Endoscopy 2021; 53(09): E320-E321
DOI: 10.1055/a-1275-9805
E-Videos

Salvage antegrade endoscopic ultrasound-guided pancreatic guidewire placement allowing subsequent double-balloon ERCP

Rintaro Fukuda
1  Department of Gastroenterology, Graduate School of Medicine, The University of Tokyo, Tokyo, Japan
,
Tomotaka Saito
1  Department of Gastroenterology, Graduate School of Medicine, The University of Tokyo, Tokyo, Japan
,
Yousuke Nakai
1  Department of Gastroenterology, Graduate School of Medicine, The University of Tokyo, Tokyo, Japan
2  Department of Endoscopy and Endoscopic Surgery, Graduate School of Medicine, The University of Tokyo, Tokyo, Japan
,
Atsuo Yamada
1  Department of Gastroenterology, Graduate School of Medicine, The University of Tokyo, Tokyo, Japan
,
Hirofumi Kogure
1  Department of Gastroenterology, Graduate School of Medicine, The University of Tokyo, Tokyo, Japan
,
Kazuhiko Koike
1  Department of Gastroenterology, Graduate School of Medicine, The University of Tokyo, Tokyo, Japan
› Author Affiliations
 

During endoscopic retrograde cholangiopancreatography (ERCP), biliary cannulation is still challenging in patients with anatomical variations, such as an intradiverticular ampulla or surgically altered anatomy [1] [2]. While the double-guidewire (DGW) technique is one of the possible rescue techniques [3] [4], pancreatic duct (PD) guidewire placement for DGW is sometimes impossible. Endoscopic ultrasound (EUS)-guided biliary access, such as the rendezvous technique, is increasingly used when cannulation has failed but this technique also needs a dilated biliary duct for EUS-guided puncture. We present a successful DGW biliary cannulation using PD guidewire placement under EUS guidance [5] in a patient with failed biliary access by ERCP and EUS ([Video 1]).

Video 1 Endoscopic ultrasound-guided pancreatic guidewire placement for the double-guidewire technique.


Quality:

A 74-year-old man with a history of distal gastrectomy and Roux-en-Y reconstruction was admitted with cholangitis due to choledocholithiasis. Double-balloon endoscopy-assisted ERCP (DBE-ERCP) was attempted, but biliary cannulation failed owing to poor visualization of the ampulla. EUS-guided biliary access was then attempted but was unsuccessful because the intrahepatic bile ducts were not at all dilated.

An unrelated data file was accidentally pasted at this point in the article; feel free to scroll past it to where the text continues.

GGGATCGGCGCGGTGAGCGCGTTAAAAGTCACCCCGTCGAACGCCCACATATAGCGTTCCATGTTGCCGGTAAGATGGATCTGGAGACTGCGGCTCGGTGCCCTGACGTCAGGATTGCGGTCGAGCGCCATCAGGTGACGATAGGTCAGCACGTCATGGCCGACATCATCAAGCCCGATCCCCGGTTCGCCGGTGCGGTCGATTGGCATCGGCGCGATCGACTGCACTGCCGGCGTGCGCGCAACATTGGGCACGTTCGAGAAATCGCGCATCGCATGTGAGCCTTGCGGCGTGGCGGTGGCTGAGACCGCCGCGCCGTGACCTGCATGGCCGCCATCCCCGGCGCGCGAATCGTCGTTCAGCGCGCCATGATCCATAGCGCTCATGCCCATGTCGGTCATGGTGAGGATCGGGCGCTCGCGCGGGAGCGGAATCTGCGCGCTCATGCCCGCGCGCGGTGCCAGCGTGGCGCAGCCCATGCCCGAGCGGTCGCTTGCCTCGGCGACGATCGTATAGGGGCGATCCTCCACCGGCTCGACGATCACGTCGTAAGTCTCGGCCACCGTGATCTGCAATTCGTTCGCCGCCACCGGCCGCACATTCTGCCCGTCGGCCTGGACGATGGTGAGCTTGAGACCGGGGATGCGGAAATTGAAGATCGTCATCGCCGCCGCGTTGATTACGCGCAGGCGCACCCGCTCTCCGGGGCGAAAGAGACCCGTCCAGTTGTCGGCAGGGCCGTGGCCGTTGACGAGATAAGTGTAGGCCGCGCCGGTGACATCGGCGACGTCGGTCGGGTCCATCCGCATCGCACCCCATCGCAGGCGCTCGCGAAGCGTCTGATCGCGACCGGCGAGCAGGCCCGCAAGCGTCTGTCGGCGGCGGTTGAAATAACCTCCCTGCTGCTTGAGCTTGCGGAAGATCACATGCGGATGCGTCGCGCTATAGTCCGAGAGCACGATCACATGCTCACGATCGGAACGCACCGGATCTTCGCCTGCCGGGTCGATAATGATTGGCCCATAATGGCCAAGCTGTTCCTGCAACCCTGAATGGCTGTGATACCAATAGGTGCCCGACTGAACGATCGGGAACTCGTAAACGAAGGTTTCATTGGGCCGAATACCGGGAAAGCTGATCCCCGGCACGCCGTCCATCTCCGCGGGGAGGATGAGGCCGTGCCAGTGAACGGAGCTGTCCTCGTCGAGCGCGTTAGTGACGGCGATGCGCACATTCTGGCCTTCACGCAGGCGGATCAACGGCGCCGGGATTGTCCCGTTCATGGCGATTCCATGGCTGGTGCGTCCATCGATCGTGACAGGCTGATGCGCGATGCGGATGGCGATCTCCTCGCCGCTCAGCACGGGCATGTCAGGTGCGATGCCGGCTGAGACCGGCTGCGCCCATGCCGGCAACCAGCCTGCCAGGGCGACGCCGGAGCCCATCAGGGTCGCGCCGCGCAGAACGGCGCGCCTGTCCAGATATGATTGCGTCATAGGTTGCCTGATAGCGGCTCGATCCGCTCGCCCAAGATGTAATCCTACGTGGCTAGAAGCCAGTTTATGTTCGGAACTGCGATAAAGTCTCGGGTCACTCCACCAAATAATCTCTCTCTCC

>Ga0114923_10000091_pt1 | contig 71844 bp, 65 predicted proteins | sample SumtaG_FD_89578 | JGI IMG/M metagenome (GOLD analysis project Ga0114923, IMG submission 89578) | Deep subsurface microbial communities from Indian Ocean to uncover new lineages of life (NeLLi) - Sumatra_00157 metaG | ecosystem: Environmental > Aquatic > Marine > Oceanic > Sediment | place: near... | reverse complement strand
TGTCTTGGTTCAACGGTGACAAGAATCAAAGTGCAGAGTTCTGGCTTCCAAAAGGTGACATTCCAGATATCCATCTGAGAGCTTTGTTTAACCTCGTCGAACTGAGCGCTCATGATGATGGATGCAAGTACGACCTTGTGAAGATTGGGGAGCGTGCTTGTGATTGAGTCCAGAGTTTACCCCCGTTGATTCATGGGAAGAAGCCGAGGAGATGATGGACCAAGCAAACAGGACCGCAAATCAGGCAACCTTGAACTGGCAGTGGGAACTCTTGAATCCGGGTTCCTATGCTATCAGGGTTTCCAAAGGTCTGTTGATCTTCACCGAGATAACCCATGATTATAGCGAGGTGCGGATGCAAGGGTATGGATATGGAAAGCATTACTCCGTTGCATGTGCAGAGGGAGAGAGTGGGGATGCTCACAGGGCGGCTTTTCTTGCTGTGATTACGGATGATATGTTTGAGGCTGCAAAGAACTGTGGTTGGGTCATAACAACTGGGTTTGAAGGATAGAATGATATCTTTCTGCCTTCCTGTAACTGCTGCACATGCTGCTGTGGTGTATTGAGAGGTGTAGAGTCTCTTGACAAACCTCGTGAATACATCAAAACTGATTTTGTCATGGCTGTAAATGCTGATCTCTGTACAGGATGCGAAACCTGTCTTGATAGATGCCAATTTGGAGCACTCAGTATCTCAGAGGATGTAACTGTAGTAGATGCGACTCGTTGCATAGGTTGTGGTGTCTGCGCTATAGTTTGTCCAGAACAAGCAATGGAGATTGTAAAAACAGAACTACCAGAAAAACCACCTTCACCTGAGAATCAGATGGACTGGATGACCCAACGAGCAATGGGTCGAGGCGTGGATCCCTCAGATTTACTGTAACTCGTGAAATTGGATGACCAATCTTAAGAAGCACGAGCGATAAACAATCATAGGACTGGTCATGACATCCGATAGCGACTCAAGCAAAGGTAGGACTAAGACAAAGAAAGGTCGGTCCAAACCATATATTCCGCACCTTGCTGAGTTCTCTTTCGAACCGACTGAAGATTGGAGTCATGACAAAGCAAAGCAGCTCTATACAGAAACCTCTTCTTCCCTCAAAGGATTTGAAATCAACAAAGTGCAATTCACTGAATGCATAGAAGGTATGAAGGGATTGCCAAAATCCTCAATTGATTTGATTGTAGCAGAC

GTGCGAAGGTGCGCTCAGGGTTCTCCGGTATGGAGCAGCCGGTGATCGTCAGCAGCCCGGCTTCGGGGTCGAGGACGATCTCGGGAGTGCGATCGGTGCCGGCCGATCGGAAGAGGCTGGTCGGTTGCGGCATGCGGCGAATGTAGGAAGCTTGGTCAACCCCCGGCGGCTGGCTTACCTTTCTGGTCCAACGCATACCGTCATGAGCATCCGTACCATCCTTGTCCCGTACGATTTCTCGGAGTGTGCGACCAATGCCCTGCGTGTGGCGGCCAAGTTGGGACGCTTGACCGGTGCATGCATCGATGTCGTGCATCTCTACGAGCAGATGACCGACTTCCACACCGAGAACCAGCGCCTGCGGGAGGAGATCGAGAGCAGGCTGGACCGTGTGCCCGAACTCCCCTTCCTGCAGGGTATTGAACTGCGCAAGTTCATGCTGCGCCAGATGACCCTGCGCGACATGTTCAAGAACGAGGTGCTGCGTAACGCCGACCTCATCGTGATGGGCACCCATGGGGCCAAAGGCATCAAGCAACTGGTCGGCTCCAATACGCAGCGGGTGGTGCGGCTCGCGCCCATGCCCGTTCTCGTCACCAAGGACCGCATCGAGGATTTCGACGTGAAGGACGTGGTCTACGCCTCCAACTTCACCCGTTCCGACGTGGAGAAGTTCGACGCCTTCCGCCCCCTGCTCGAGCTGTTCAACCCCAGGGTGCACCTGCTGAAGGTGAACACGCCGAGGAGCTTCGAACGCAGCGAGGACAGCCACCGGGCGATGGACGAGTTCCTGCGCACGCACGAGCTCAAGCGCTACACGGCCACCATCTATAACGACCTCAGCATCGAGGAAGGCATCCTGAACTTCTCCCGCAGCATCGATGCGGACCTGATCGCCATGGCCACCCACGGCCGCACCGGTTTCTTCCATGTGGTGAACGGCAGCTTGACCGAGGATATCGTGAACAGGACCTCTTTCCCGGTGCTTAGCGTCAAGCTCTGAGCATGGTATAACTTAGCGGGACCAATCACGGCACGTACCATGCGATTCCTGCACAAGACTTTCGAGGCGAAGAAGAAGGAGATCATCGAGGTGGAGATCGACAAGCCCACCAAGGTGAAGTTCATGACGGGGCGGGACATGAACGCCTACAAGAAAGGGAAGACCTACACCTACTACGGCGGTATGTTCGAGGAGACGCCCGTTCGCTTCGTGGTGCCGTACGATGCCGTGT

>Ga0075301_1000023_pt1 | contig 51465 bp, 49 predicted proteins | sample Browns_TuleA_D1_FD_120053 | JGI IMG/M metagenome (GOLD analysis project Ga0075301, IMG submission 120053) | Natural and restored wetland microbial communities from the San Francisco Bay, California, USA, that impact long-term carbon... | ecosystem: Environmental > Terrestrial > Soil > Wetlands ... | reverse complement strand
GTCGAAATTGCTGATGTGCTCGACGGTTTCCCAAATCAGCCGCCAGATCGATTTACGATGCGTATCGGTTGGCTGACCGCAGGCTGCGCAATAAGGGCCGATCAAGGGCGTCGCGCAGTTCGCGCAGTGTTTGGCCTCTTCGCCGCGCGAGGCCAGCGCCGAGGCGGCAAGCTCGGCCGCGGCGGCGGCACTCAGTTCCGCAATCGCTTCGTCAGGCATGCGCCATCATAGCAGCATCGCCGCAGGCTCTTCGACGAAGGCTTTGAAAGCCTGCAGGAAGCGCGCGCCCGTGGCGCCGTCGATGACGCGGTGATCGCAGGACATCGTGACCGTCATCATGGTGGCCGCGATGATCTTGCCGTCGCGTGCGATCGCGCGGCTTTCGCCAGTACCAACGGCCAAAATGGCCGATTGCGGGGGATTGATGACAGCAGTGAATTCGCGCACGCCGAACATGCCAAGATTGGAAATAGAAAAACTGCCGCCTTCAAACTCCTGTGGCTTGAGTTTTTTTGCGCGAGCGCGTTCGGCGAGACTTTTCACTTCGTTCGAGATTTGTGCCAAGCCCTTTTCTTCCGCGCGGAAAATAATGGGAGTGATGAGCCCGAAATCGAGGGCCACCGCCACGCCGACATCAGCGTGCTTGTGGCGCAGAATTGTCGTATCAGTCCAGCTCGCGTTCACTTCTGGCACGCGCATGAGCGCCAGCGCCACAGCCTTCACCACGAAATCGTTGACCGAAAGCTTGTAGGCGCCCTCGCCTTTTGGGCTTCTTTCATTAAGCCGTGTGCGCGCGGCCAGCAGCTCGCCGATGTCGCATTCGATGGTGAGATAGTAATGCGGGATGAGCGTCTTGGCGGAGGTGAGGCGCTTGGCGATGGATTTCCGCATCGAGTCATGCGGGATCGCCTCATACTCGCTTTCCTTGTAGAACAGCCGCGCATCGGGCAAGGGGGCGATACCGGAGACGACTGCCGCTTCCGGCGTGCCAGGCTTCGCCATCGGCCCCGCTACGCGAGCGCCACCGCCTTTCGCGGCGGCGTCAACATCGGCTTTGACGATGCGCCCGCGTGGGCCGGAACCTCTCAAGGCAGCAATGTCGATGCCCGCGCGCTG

We therefore proceeded to EUS-guided placement of a PD guidewire for subsequent DGW cannulation. Under EUS guidance, a 3-mm PD was punctured using a 19-gauge needle, which was followed by placement of a guidewire through the ampulla into the duodenum ([Fig. 1 a]). Leaving the guidewire in place, we changed the echoendoscope to a double-balloon endoscope. With the PD guidewire caught through the channel of double-balloon endoscope, the ampulla was facing the endoscope and well visualized ([Fig. 1 b]).

Zoom Image
Fig. 1 Endoscopic ultrasound (EUS)-guided pancreatic guidewire placement for the double-guidewire technique showing: a the pancreatic duct punctured under EUS guidance and a guidewire placed through the ampulla into the duodenum; b the pancreatic duct guidewire caught through the double-balloon endoscope, making the ampulla well visualized.

Biliary cannulation was successfully achieved by the DGW technique using a double-lumen cannula with uneven outlets (Uneven Double Lumen Cannula; Piolax Medical Devices, Kanagawa, Japan) [4] ([Fig. 2 a]). Subsequently, biliary stones were removed after large-balloon papillary dilation and the procedure was completed ([Fig. 2 b]). A pancreatic drain was not placed, but no pancreatitis or pancreatic fistula was observed.

Zoom Image
Fig. 2 Biliary cannulation using the double-guidewire technique showing: a selective biliary cannulation using the double-guidewire technique by inserting a double-lumen cannula over the pancreatic guidewire; b removal of biliary stones via double-balloon endoscopy-assisted endoscopic retrograde cholangiopancreatography using a basket catheter after large-balloon papillary dilation.

This case illustrates that EUS-guided PD access can be used for biliary cannulation when ERCP or EUS-guided biliary access has failed.

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Competing interests

Dr. Nakai received research grants from Fujifilm and Piolax. The remaining authors declare that they have no conflict of interest.


Corresponding author

Yousuke Nakai, MD, PhD
Department of Endoscopy and Endoscopic Surgery
Graduate School of Medicine, The University of Tokyo
7-3-1 Hongo, Bunkyo-ku
Tokyo 113-8655
Japan   
Fax: +81-3-38140021   

Publication History

Publication Date:
23 October 2020 (online)

© 2020. Thieme. All rights reserved.

Georg Thieme Verlag KG
Rüdigerstraße 14, 70469 Stuttgart, Germany


Zoom Image
Fig. 1 Endoscopic ultrasound (EUS)-guided pancreatic guidewire placement for the double-guidewire technique showing: a the pancreatic duct punctured under EUS guidance and a guidewire placed through the ampulla into the duodenum; b the pancreatic duct guidewire caught through the double-balloon endoscope, making the ampulla well visualized.
Zoom Image
Fig. 2 Biliary cannulation using the double-guidewire technique showing: a selective biliary cannulation using the double-guidewire technique by inserting a double-lumen cannula over the pancreatic guidewire; b removal of biliary stones via double-balloon endoscopy-assisted endoscopic retrograde cholangiopancreatography using a basket catheter after large-balloon papillary dilation.